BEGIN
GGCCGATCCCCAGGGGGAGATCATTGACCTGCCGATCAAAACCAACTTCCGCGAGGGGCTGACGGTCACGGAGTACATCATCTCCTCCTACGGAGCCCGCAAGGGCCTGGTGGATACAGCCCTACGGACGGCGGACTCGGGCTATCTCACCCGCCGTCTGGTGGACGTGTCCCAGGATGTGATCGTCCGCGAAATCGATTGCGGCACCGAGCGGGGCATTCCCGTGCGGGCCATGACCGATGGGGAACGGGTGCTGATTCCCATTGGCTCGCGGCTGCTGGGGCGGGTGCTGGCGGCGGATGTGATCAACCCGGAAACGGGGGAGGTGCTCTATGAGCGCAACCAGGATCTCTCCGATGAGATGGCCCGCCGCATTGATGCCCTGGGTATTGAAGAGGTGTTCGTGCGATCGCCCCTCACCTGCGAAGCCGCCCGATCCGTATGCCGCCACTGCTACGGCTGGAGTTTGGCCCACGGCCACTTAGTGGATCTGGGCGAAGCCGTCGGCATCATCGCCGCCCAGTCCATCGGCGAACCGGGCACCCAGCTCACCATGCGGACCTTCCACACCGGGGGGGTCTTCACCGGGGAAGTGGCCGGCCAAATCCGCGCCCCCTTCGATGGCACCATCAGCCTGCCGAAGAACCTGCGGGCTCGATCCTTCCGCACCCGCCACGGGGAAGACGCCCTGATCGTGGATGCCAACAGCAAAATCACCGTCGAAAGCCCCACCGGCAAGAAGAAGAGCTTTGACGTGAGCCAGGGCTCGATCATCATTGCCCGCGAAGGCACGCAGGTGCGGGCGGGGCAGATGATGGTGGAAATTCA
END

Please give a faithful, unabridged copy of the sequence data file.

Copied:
GGCCGATCCCCAGGGGGAGATCATTGACCTGCCGATCAAAACCAACTTCCGCGAGGGGCTGACGGTCACGGAGTACATCATCTCCTCCTACGGAGCCCGCAAGGGCCTGGTGGATACAGCCCTACGGACGGCGGACTCGGGCTATCTCACCCGCCGTCTGGTGGACGTGTCCCAGGATGTGATCGTCCGCGAAATCGATTGCGGCACCGAGCGGGGCATTCCCGTGCGGGCCATGACCGATGGGGAACGGGTGCTGATTCCCATTGGCTCGCGGCTGCTGGGGCGGGTGCTGGCGGCGGATGTGATCAACCCGGAAACGGGGGAGGTGCTCTATGAGCGCAACCAGGATCTCTCCGATGAGATGGCCCGCCGCATTGATGCCCTGGGTATTGAAGAGGTGTTCGTGCGATCGCCCCTCACCTGCGAAGCCGCCCGATCCGTATGCCGCCACTGCTACGGCTGGAGTTTGGCCCACGGCCACTTAGTGGATCTGGGCGAAGCCGTCGGCATCATCGCCGCCCAGTCCATCGGCGAACCGGGCACCCAGCTCACCATGCGGACCTTCCACACCGGGGGGGTCTTCACCGGGGAAGTGGCCGGCCAAATCCGCGCCCCCTTCGATGGCACCATCAGCCTGCCGAAGAACCTGCGGGCTCGATCCTTCCGCACCCGCCACGGGGAAGACGCCCTGATCGTGGATGCCAACAGCAAAATCACCGTCGAAAGCCCCACCGGCAAGAAGAAGAGCTTTGACGTGAGCCAGGGCTCGATCATCATTGCCCGCGAAGGCACGCAGGTGCGGGCGGGGCAGATGATGGTGGAAATTCA